Alpha-synuclein oligomers impair memory through glial cell activation and via Toll-like receptor 2

Pietro La Vitola, Claudia Balducci, Milica Cerovic, Giulia Santamaria, Edoardo Brandi, Federica Grandi, Laura Caldinelli, Laura Colombo, Maria Grazia Morgese, Luigia Trabace, Loredano Pollegioni, Diego Albani, Gianluigi Forloni

Research output: Contribution to journalArticle

Abstract

Alpha-synuclein oligomers (α-synOs) are emerging as crucial factors in the pathogenesis of synucleinopathies. Although the connection between neuroinflammation and α-syn still remains elusive, increasing evidence suggests that extracellular moieties activate glial cells leading to neuronal damage. Using an acute mouse model, we explored whether α-synOs induce memory impairment in association to neuroinflammation, addressing Toll-like receptors 2 and 4 (TLR2 and TLR4) involvement. We found that α-synOs abolished mouse memory establishment in association to hippocampal glial activation. On brain slices α-synOs inhibited long-term potentiation. Indomethacin and Ibuprofen prevented the α-synOs-mediated detrimental actions. Furthermore, while the TLR2 functional inhibitor antibody prevented the memory deficit, oligomers induced memory deficits in the TLR4 knockout mice. In conclusion, solely α-synOs induce memory impairment likely inhibiting synaptic plasticity. α-synOs lead to hippocampal gliosis that is involved in memory impairment. Moreover, while the oligomer-mediated detrimental actions are TLR2 dependent, the involvement of TLR4 was ruled out.

Original languageEnglish
Pages (from-to)591-602
Number of pages12
JournalBrain, Behavior, and Immunity
Volume69
DOIs
Publication statusPublished - Mar 2018

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Toll-Like Receptor 2
alpha-Synuclein
Neuroglia
Memory Disorders
Toll-Like Receptor 4
Neuronal Plasticity
Gliosis
Long-Term Potentiation
Ibuprofen
Knockout Mice
Indomethacin
Antibodies
Brain

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Alpha-synuclein oligomers impair memory through glial cell activation and via Toll-like receptor 2. / La Vitola, Pietro; Balducci, Claudia; Cerovic, Milica; Santamaria, Giulia; Brandi, Edoardo; Grandi, Federica; Caldinelli, Laura; Colombo, Laura; Morgese, Maria Grazia; Trabace, Luigia; Pollegioni, Loredano; Albani, Diego; Forloni, Gianluigi.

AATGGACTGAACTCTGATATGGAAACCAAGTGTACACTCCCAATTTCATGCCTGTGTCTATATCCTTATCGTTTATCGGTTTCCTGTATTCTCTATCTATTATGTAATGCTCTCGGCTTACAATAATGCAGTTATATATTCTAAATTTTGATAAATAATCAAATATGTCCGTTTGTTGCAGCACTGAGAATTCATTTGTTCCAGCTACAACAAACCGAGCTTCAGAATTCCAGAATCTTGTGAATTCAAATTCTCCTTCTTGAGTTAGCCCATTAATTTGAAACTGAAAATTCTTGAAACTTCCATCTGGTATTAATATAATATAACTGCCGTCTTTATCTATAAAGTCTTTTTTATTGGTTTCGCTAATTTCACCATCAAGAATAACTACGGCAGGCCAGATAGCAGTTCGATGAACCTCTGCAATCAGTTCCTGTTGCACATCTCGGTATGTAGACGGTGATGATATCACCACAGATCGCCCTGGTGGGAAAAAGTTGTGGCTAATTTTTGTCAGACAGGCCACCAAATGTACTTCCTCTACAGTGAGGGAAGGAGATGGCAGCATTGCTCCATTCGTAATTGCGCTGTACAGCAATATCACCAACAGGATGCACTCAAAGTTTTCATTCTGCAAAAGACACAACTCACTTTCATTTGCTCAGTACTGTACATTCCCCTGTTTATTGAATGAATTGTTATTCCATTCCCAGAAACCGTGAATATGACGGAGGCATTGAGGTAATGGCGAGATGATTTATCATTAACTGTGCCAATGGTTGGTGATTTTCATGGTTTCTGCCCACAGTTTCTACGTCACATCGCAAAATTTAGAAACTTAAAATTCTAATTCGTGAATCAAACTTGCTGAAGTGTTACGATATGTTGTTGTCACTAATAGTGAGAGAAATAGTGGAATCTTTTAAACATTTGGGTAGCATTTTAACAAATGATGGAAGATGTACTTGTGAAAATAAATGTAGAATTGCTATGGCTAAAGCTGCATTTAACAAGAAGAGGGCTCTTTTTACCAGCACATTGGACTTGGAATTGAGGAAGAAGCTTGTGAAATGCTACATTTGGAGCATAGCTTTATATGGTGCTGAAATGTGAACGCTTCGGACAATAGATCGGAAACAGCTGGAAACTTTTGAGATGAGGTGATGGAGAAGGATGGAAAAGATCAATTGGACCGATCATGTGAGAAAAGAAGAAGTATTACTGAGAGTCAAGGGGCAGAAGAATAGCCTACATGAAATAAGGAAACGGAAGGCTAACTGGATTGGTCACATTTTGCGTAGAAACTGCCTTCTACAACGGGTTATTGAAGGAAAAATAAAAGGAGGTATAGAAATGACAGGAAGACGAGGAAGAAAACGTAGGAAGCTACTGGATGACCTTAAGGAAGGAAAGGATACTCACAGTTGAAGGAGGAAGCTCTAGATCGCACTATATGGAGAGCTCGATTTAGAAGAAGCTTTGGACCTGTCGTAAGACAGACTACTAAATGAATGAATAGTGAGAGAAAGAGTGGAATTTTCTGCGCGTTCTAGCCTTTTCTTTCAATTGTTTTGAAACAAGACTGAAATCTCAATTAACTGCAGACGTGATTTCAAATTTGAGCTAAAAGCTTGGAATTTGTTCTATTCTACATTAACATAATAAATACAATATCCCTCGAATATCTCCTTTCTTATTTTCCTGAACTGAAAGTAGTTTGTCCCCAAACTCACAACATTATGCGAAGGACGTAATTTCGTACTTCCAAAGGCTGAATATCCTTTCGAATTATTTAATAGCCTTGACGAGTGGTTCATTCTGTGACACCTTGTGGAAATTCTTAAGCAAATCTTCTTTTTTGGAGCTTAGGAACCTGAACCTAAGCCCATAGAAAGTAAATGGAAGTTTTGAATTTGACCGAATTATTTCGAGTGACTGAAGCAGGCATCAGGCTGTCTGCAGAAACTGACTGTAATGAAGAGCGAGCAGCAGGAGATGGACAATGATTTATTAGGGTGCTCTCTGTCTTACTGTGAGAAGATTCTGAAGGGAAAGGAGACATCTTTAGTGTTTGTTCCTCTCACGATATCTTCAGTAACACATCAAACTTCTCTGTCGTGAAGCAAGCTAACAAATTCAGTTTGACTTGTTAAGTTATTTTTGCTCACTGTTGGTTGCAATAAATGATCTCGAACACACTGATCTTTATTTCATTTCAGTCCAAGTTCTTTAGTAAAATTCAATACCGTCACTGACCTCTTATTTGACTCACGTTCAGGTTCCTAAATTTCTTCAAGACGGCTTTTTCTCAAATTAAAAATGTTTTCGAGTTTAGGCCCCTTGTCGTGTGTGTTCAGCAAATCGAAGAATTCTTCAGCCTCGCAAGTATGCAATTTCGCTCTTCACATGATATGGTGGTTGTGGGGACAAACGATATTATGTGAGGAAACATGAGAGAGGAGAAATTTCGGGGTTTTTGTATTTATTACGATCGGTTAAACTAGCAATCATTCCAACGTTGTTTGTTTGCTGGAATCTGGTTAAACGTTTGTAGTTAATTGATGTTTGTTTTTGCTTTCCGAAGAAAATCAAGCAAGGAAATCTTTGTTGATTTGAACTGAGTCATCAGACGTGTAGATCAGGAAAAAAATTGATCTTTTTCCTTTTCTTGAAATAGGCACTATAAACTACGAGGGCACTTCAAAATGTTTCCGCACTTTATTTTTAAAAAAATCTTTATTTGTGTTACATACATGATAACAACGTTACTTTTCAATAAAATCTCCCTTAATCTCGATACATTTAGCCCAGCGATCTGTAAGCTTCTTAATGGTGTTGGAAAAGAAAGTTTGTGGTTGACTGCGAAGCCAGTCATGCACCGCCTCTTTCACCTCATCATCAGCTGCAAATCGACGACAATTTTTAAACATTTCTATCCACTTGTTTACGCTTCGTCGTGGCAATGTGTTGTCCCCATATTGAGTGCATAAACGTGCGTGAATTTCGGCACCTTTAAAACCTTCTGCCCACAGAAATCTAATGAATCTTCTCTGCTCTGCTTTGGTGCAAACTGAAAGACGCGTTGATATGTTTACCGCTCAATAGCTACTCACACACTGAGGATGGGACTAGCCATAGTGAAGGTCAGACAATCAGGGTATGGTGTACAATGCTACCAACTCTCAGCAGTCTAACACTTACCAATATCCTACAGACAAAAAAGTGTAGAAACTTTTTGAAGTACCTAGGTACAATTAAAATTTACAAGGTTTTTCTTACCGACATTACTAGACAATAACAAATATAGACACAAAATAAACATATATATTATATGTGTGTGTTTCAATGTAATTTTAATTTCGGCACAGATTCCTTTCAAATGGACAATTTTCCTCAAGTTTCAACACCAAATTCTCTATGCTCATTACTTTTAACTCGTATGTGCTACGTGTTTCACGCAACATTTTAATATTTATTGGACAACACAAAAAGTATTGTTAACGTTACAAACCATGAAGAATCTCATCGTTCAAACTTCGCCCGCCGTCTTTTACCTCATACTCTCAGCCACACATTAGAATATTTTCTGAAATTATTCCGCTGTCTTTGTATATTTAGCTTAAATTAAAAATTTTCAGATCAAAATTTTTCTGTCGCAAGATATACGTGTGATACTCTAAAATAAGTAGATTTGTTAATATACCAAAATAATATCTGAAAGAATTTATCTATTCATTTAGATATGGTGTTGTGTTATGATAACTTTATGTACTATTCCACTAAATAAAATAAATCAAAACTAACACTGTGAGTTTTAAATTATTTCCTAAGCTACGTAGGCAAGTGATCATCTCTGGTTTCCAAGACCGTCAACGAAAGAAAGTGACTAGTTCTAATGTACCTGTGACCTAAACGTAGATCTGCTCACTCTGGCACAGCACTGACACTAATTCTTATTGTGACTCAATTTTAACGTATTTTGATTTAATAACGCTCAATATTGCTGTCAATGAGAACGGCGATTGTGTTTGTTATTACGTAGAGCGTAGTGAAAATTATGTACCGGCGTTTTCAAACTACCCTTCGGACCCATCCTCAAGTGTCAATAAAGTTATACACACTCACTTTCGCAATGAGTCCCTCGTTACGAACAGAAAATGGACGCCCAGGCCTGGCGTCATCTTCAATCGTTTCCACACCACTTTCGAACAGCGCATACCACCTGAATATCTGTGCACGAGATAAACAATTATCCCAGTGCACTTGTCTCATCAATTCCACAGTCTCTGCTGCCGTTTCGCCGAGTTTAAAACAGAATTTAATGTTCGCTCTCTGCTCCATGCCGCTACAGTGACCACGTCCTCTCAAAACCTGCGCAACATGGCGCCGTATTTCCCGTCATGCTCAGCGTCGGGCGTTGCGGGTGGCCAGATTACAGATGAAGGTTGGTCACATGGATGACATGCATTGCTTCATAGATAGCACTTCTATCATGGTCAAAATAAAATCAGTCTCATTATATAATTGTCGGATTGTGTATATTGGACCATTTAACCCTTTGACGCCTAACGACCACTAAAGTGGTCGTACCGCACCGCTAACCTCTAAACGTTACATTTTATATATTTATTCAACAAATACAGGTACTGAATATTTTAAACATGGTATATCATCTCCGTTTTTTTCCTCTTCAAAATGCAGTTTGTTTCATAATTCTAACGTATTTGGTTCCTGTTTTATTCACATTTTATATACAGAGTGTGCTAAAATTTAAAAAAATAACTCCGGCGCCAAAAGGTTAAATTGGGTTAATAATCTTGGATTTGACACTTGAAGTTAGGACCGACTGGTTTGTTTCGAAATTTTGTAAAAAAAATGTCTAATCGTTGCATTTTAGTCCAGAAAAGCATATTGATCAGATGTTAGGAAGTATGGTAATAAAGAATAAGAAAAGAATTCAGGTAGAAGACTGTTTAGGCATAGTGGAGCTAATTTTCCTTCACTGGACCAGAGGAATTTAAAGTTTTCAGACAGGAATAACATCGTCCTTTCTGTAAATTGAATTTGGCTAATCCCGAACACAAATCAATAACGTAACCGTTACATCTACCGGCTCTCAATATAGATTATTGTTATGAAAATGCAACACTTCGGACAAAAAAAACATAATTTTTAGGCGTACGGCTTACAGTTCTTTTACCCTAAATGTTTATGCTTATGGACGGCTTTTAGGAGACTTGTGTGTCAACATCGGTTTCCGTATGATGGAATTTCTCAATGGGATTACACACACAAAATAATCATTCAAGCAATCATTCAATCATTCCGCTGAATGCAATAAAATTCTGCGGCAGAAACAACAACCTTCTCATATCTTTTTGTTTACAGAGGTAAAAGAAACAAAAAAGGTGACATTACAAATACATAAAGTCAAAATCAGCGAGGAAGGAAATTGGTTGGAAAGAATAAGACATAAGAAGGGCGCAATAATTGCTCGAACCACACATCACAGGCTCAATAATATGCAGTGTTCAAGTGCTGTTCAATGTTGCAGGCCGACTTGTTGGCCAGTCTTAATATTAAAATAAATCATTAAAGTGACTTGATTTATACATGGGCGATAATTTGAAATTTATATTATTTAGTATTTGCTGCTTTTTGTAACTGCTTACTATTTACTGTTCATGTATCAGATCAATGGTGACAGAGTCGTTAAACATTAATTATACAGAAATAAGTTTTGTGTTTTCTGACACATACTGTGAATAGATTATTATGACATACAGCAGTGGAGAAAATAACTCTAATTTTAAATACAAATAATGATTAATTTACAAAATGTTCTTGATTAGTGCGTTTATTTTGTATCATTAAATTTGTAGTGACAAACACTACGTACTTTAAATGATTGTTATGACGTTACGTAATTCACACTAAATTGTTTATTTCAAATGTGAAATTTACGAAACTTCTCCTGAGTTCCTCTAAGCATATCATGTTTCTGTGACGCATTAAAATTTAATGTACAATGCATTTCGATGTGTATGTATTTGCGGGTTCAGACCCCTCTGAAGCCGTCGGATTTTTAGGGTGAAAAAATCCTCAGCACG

In: Brain, Behavior, and Immunity, Vol. 69, 03.2018, p. 591-602.

Research output: Contribution to journalArticle

La Vitola, Pietro ; Balducci, Claudia ; Cerovic, Milica ; Santamaria, Giulia ; Brandi, Edoardo ; Grandi, Federica ; Caldinelli, Laura ; Colombo, Laura ; Morgese, Maria Grazia ; Trabace, Luigia ; Pollegioni, Loredano ; Albani, Diego ; Forloni, Gianluigi. / Alpha-synuclein oligomers impair memory through glial cell activation and via Toll-like receptor 2. In: Brain, Behavior, and Immunity. 2018 ; Vol. 69. pp. 591-602.
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AU - Balducci, Claudia

AU - Cerovic, Milica

AU - Santamaria, Giulia

AU - Brandi, Edoardo

AU - Grandi, Federica

AU - Caldinelli, Laura

AU - Colombo, Laura

AU - Morgese, Maria Grazia

AU - Trabace, Luigia

AU - Pollegioni, Loredano

AU - Albani, Diego

AU - Forloni, Gianluigi

N1 - Copyright © 2018 Elsevier Inc. All rights reserved.

PY - 2018/3

Y1 - 2018/3

N2 - Alpha-synuclein oligomers (α-synOs) are emerging as crucial factors in the pathogenesis of synucleinopathies. Although the connection between neuroinflammation and α-syn still remains elusive, increasing evidence suggests that extracellular moieties activate glial cells leading to neuronal damage. Using an acute mouse model, we explored whether α-synOs induce memory impairment in association to neuroinflammation, addressing Toll-like receptors 2 and 4 (TLR2 and TLR4) involvement. We found that α-synOs abolished mouse memory establishment in association to hippocampal glial activation. On brain slices α-synOs inhibited long-term potentiation. Indomethacin and Ibuprofen prevented the α-synOs-mediated detrimental actions. Furthermore, while the TLR2 functional inhibitor antibody prevented the memory deficit, oligomers induced memory deficits in the TLR4 knockout mice. In conclusion, solely α-synOs induce memory impairment likely inhibiting synaptic plasticity. α-synOs lead to hippocampal gliosis that is involved in memory impairment. Moreover, while the oligomer-mediated detrimental actions are TLR2 dependent, the involvement of TLR4 was ruled out.

AB - Alpha-synuclein oligomers (α-synOs) are emerging as crucial factors in the pathogenesis of synucleinopathies. Although the connection between neuroinflammation and α-syn still remains elusive, increasing evidence suggests that extracellular moieties activate glial cells leading to neuronal damage. Using an acute mouse model, we explored whether α-synOs induce memory impairment in association to neuroinflammation, addressing Toll-like receptors 2 and 4 (TLR2 and TLR4) involvement. We found that α-synOs abolished mouse memory establishment in association to hippocampal glial activation. On brain slices α-synOs inhibited long-term potentiation. Indomethacin and Ibuprofen prevented the α-synOs-mediated detrimental actions. Furthermore, while the TLR2 functional inhibitor antibody prevented the memory deficit, oligomers induced memory deficits in the TLR4 knockout mice. In conclusion, solely α-synOs induce memory impairment likely inhibiting synaptic plasticity. α-synOs lead to hippocampal gliosis that is involved in memory impairment. Moreover, while the oligomer-mediated detrimental actions are TLR2 dependent, the involvement of TLR4 was ruled out.

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DO - 10.1016/j.bbi.2018.02.012

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